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 - Northwestern Memorial Hospital - Chicago

Degenerative Disc Disease

Degenerative disc disorders reflect changes to your spinal discs as you age. Spinal discs separate the vertebrae that make up the spine, and are soft and compressible.

They act as shock absorbers for the spine, allowing it to bend, flex, and twist. While degenerative disc disorders can occur throughout the spine, they most commonly occur in the lower back region (lumbar) and the neck region (cervical).

Age breaks down our spinal discs, and can be caused by loss of fluid in the discs, which thins the disc, narrowing the distance between vertebrae.

As the space between vertebrae decreases, there is less padding between them, and the spine becomes unstable. This causes the body to react by creating bony growths known as osteophytes (bone spurs), which can put pressure on the spinal cord, causing pain and problems with nerve function.

Tiny cracks or tears in the outer layer of the disc can also occur, forcing out the material inside the disc, causing the disc to bulge or rupture or even break into fragments.

Smokers, those who do heavy physical work, and obese individuals are likelier to experience degenerative disc disorders.

Signs & Symptoms

Degenerative disc disorders may cause back and/or neck pain, although some individuals have no pain, and some may experience severe pain, even with the same amount of damage to their discs.

Location of the pain is dependent on the location of the affected disc: the neck area may cause arm or neck pain, while the lumbar region (lower back) may result in pain in the back, buttocks or legs.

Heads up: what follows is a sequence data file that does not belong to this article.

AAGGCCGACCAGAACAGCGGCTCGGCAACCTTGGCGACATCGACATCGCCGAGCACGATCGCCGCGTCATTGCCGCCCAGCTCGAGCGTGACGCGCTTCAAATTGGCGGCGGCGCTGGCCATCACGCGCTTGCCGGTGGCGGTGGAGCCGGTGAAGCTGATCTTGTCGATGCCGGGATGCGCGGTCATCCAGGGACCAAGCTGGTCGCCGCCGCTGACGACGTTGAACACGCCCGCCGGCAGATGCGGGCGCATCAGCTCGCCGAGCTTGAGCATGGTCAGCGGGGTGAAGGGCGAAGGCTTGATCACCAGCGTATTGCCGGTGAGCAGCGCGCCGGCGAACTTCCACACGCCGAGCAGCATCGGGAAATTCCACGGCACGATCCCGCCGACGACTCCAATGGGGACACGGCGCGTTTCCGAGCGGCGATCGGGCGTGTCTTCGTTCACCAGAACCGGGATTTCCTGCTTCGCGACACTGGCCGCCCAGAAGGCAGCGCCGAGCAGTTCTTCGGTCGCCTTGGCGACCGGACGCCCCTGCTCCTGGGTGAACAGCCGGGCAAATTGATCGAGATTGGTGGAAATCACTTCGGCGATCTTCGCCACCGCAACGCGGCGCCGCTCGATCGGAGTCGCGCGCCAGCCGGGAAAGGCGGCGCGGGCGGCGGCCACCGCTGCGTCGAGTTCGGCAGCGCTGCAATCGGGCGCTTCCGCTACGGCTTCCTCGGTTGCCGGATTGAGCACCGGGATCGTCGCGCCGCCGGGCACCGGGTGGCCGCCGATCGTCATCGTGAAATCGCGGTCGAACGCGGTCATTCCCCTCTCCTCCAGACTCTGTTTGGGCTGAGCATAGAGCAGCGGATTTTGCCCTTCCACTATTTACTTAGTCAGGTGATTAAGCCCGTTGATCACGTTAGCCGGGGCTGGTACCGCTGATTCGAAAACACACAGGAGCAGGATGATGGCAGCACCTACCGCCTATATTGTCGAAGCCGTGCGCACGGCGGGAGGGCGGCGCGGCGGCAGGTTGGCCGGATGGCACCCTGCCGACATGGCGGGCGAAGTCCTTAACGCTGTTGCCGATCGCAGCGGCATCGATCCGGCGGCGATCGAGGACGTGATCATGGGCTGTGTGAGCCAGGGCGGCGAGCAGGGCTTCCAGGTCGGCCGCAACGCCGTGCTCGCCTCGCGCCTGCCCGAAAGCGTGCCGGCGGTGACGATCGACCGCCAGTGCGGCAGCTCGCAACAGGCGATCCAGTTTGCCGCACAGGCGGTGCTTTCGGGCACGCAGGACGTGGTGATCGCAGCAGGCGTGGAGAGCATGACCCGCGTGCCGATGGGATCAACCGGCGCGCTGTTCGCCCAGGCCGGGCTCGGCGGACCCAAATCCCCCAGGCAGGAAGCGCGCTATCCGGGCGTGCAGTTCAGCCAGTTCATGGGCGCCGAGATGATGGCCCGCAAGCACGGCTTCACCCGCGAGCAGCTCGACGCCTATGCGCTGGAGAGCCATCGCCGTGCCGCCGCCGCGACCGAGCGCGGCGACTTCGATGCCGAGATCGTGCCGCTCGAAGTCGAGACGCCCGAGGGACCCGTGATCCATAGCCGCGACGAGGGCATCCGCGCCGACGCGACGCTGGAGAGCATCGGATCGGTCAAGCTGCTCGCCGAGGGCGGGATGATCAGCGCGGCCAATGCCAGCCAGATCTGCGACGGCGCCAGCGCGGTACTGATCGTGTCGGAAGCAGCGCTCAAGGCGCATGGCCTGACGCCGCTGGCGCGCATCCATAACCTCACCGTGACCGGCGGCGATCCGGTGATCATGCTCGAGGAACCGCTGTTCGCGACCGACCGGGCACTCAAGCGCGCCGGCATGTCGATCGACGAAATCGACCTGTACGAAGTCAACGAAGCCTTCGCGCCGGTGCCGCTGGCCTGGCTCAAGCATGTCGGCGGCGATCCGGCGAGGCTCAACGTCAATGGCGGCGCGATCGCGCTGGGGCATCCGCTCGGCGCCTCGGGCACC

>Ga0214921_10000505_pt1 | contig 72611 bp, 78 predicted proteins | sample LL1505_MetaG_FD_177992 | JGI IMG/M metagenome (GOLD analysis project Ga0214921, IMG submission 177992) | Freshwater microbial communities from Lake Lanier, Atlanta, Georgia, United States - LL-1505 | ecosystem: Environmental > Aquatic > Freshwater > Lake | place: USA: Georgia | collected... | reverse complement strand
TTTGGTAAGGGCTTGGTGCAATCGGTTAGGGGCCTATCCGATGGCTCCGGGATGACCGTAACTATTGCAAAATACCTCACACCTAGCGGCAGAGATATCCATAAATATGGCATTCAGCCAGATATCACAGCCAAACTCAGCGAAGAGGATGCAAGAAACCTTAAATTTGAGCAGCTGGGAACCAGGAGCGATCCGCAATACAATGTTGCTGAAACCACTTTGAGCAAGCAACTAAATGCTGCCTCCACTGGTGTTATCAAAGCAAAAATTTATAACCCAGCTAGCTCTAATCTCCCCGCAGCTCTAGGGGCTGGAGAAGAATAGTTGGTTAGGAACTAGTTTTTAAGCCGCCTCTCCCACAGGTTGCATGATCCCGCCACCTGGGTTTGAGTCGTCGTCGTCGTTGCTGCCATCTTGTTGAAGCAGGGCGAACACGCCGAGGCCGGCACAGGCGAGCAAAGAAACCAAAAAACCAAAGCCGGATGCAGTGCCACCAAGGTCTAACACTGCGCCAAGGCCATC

Movements can make the pain worse, such as reaching up, twisting or bending over.

Treatments

There are a number of treatments available for degenerative disc disorders, including:

  • Use of ice or heat to relieve pain
  • Acetaminophen or nonsteroidal anti-inflammatory drugs (NSAIDs) like aspirin, ibuprofen or naproxen

Your doctor may prescribe stronger medications if needed.

Other treatments can be made depending on whether the damaged disc has caused other conditions such as:

  • Osteoarthritis
  • Spinal stenosis (narrowing of spaces in the spine)
  • Herniated disc

Surgery for degenerative disc disorders typically involves removal of the damaged disc.

In some cases, the bone is then fused to protect the spinal cord. Rarely, an artificial disc may be used to replace the removed disc.

Last UpdateJanuary 19, 2012
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